Hundreds of Denver International Airport janitors walked off work Friday, striking for higher pay and lower tax workloads.
Watchmen earn $17 an hour from their employer, DIA Contractor Flagship Aviation Services.
“It is very difficult for me to pay my rent and keep food on the table to support my family. I want a living wage,” Amer Garsark, who has been at the job for 20 years, told The Denver Post at a rally outside the airport’s main terminal.
Activists said that when colleagues resigned over the years, the rest were forced to bear the burden – on top of the need to clean up more than ever because of the COVID-19 pandemic. Unlike other facilities, the airport has remained open throughout the pandemic.
“They put the workload on us because no one comes,” said 13-year-old veteran Jasmine Kayani. “They can’t get new employees for $17 an hour, so they put a heavy workload on us with very little pay.”
Both were part of an overwhelming majority – 99.6%, the union SEIU Local 105 reported – with about 250 watchmen voting to authorize the strike. In total, this union unit represents 350 DIA watchmen, the vast majority of the custodial staff at the airport.
Flagship Aviation Services has not responded to multiple requests for comment this week by both phone and email. Flagship’s contract with the union expired on Thursday.
DIA spokeswoman Stephanie Figueroa said the airport “is not entering because it is between our contractor, the flagship, and their janitor union.” She added Friday morning, “From an airport standpoint, we have a plan in place to do the cleaning and all that, and so far it’s doing great.”
In a statement, the airport urged both sides to resolve their differences expeditiously.
Flagship has one of the most lucrative contracts at DIA – a $183 million deal with City that lasts three years. The company is based in California and serves airports in Phoenix and other cities including Orlando and Tampa, Fla. It began contract work with the DIA in March, taking over for the San Antonio, Texas-based ISS Facility Services, which oversaw cleanup services. For the entire 26-year history of DIA and before that at Stapleton International Airport.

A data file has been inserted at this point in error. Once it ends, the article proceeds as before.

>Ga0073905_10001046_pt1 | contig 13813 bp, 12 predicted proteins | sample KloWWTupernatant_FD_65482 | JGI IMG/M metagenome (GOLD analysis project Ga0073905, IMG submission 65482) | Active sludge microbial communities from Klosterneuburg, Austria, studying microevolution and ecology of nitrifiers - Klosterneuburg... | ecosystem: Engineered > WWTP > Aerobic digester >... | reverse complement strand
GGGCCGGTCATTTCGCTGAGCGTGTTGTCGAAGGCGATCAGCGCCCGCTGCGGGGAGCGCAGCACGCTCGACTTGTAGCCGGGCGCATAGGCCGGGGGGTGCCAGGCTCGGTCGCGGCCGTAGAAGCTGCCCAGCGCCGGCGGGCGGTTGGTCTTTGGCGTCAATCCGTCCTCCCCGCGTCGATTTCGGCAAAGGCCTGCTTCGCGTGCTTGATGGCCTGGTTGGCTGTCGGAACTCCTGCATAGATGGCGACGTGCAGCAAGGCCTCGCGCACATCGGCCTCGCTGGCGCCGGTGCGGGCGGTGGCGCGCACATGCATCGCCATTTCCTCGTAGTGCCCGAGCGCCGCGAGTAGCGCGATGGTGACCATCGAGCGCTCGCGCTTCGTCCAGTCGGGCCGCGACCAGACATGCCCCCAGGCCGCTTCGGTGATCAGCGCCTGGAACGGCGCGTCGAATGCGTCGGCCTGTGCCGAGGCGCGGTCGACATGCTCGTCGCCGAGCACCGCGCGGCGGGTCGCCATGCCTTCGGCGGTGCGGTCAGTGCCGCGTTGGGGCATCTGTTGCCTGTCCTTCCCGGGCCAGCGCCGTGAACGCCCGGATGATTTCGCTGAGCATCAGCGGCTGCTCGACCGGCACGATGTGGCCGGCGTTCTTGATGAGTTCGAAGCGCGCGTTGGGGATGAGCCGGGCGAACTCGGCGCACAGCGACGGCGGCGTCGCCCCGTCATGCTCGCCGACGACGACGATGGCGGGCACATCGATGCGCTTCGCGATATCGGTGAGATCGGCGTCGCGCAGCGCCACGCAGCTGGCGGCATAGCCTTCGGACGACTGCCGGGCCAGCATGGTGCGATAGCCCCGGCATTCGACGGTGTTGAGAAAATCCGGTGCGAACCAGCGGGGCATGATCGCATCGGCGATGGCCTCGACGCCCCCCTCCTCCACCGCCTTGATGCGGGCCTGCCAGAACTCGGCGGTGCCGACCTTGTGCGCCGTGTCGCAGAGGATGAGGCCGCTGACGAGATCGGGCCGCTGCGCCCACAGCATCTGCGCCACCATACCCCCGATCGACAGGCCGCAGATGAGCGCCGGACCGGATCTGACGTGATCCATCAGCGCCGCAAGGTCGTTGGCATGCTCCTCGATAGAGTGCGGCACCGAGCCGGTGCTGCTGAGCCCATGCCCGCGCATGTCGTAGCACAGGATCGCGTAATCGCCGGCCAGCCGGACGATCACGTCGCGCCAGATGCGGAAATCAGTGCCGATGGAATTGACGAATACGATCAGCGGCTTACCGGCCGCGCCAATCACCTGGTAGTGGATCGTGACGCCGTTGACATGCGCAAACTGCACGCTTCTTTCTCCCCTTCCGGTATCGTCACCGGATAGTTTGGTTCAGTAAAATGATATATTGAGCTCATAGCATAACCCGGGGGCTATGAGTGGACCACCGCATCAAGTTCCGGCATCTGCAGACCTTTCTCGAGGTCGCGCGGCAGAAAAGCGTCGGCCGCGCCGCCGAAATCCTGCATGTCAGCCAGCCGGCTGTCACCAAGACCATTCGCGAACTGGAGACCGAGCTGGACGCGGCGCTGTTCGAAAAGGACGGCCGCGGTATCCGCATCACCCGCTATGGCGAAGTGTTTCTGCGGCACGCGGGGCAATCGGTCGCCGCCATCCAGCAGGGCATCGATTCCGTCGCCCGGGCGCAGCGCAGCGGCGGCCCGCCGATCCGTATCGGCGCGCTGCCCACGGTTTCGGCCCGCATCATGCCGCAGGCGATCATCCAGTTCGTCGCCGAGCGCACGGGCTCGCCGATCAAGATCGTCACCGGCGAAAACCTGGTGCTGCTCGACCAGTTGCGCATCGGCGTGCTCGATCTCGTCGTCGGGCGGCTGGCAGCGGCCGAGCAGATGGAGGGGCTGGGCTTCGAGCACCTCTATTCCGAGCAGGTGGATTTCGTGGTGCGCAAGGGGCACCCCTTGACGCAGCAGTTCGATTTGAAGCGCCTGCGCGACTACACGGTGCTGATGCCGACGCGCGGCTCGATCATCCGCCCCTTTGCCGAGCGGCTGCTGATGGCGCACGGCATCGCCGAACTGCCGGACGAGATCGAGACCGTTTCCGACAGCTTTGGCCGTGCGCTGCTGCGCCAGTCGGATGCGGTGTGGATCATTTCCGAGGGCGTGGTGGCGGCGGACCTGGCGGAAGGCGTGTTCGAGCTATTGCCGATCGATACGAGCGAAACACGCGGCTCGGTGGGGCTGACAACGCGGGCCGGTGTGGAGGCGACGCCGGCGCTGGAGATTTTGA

The ISS had to face recurring complaints by its sub-contractors over the performance and complaints that it was paying them too little. The flagship deal cost 59% more per year than the ISS paid, partly due to increased profit costs, new performance standards, and incentives for workers.
The ink has only dried on DIA’s contract with Flagship Aviation Services, based in San Jose, Calif., which won the airport watchdog contract in a competitive bidding process. It absorbed employees from the former contractor on 1 March.
Workers at Friday’s walkout said the overall situation had deteriorated since the flagship took office. Ron Ruggiero, president of SEIU Local 105, said that in 28 years he “has not seen workers angry at how they have been treated.”
He said he was “very confident” that the two sides would reach a resolution, but declined to specify what pay level the union is seeking at the bargaining table.
“The fundamental issue,” he said, “is whether these workers have been called heroes for 18, 19 months by everyone – business leaders, politicians, the press – and they need to be treated the same way in this contract. … well, people. need to be paid as they are necessary and heroic.”
Kiani said the fair wage should be at least $19 or $20 an hour.
When asked how long the workers are ready for the strike, he said, “As long as it takes time.”
Denver Post reporter John Murray contributed.